SubCulture presents Ian Hobson: Sound Impressions: The Piano Music of Claude Debussy & Maurice Ravel in Review

SubCulture presents Ian Hobson: Sound Impressions: The Piano Music of Claude Debussy & Maurice Ravel in Review

Ian Hobson, piano
SubCulture, New York, NY
February 7, 2018

 

Ian Hobson continued with the third of his six-concert complete presentation of Debussy and Ravel works for solo piano, and on this occasion it struck me that his spirit was much more aligned with the material than it had been back in November. He created many ravishing moments, mainly due to his excellent fleet technique. My “wish list” for him would be that he explore the pianissimo (and lower) dynamics more—I didn’t feel like I really heard enough utterly soft sounds; and that he take more time, don’t push every tempo (this I had said previously). Where this need for speed succeeded brilliantly however, was in the final piece of the Images triptych: Mouvement (which is French for tempo, after all!). This was given a wonderful clear reading, and the whole-tone “disappearance” at the end was stunning.

The hall was full, so word is getting around what an achievement this cycle is, and the average age of the audience was substantially lower than one customarily sees at “classical concerts.”

The recital opened with two (of the six) pieces commissioned by the Revue musicale to be composed on the musical spelling of the name HAYDN: 1909 was the Haydn death centenary year. A fine rendition of Ravel’s poignant Menuet, with all its clever permutations of the name (upside down and backward), preceded Debussy’s Hommage, a wistful melancholy waltz followed by a scherzo-like dash, all using the name theme. Mr. Hobson followed this with Ravel’s groundbreaking Jeux d’eau, which when performed by the composer for his fellow-Apache artist group was described as “iridescent fire.” The title is often mistranslated as The Fountain, but really means Water Games, or The Play of Water. The manuscript bears an epigram by one of Ravel’s favorite authors, Henri de Régnier: “Dieu fluvial riant de l’eau qui le chatouille…” (River god laughing as the water tickles him), and Ravel was very strict with his few piano students about the piece sounding happy and playful, never sad. Mr. Hobson dispatched it very well in all its glory.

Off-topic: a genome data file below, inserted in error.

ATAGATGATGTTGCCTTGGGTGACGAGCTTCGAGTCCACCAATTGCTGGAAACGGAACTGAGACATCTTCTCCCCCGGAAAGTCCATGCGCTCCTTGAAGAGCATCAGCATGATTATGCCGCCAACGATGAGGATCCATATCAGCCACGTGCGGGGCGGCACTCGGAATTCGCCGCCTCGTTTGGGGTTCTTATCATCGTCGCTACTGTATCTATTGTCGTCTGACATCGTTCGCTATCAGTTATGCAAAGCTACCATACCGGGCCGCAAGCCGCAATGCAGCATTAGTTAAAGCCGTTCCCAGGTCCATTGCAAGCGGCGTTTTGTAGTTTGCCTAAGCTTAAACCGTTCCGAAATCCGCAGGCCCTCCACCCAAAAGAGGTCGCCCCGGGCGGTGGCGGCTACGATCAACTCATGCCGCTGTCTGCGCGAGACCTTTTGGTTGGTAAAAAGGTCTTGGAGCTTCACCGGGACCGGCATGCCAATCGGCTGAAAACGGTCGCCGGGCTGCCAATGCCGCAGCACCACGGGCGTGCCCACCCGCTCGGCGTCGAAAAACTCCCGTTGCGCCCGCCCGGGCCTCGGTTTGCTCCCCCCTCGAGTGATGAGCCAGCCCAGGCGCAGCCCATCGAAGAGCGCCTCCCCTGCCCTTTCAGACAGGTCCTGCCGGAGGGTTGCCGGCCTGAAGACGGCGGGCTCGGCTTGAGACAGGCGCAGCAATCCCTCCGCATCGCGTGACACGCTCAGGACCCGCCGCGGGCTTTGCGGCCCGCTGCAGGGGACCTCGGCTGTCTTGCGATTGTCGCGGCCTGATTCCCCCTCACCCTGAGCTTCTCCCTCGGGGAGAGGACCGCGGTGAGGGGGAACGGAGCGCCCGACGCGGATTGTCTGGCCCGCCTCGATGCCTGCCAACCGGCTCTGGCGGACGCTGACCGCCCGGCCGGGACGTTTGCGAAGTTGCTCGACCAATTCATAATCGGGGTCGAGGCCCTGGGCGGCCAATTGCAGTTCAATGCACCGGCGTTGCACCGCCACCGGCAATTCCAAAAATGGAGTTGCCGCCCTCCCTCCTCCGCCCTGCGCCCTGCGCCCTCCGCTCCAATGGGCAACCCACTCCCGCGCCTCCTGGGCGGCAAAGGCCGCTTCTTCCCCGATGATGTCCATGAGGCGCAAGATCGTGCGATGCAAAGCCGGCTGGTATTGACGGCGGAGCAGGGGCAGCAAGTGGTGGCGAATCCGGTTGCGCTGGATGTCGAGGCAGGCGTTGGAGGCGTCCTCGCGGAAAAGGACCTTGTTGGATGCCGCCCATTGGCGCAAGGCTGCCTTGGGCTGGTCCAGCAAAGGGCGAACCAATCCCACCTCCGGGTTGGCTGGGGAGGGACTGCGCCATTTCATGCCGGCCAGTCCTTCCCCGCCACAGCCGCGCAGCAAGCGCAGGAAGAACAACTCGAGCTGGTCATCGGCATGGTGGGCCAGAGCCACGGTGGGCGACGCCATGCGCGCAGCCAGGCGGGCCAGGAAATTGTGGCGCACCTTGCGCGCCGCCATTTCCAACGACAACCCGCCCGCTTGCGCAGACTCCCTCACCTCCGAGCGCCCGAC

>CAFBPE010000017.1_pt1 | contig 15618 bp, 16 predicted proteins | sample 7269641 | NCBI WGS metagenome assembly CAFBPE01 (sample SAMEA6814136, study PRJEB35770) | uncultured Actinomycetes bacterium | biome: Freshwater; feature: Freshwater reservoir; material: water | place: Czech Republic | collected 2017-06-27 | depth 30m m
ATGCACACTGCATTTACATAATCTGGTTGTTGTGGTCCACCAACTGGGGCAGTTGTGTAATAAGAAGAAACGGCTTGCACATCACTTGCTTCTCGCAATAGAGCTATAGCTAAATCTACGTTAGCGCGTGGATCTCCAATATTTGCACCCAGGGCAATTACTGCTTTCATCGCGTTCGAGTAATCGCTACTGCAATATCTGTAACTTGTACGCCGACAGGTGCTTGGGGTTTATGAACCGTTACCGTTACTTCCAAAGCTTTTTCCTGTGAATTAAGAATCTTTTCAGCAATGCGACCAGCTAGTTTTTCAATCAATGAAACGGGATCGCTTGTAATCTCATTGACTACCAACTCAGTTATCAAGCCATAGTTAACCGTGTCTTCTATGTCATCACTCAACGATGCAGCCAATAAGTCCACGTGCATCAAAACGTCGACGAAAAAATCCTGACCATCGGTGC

Then came one of the beloved “early” Debussy works, the famous Rêverie, which wasn’t quite dreamy enough for my taste.

A major work of Ravel was next: the Valses nobles et sentimentales, a suite of seven waltzes and an epilogue, inspired by certain sets of Schubert dances. It was premiered at a notorious “anonymous” concert in 1911, at which all the names of the composers were blacked out on the program, and the audience had to guess whose work was whose. Even Ravel’s previously ardent supporters had a hard time recognizing the author of the Valses, so obsessively was the work focused on strong dissonances. Ravel himself, when describing the piece, always analyzed it in straightforward harmonic terms with “passing notes.” The brash opening (which must have seemed really radical, with Sacre du printemps still two years off) was beautifully conveyed by Mr. Hobson. I wish the “sentimentales” had been more leisurely. The seventh waltz, described by Ravel as the “most characteristic,” lacked lift and lilt. There seemed to be quite a few errors or memory lapses- audiences really need to know what a high-wire act being a pianist is!

The evening closed with the two major Debussy groups: Images (first book) and Suite bergamasque. Reflets dans l’eau craved more pianissimi, but the fluidity was perfect. Hommage à Rameau was appropriately regal and somber, and as I mentioned above, Mouvement was perfection. Three of the four movements of the Verlaine-inspired Suite have been overshadowed by the once-ubiquitous Clair de lune, which is a shame, since they are excellent. The Prélude was a bit hectoring, lacking delicacy, but the Menuet was beautifully crisp, if too loud, in Mr. Hobson’s hands. He avoided the trap of over-sentimentalizing the Clair de lune, and his Passepied was very good.

This cornucopia of French variety passed by in a too-quick hour, and we look forward to his next installment on February 28, 2018.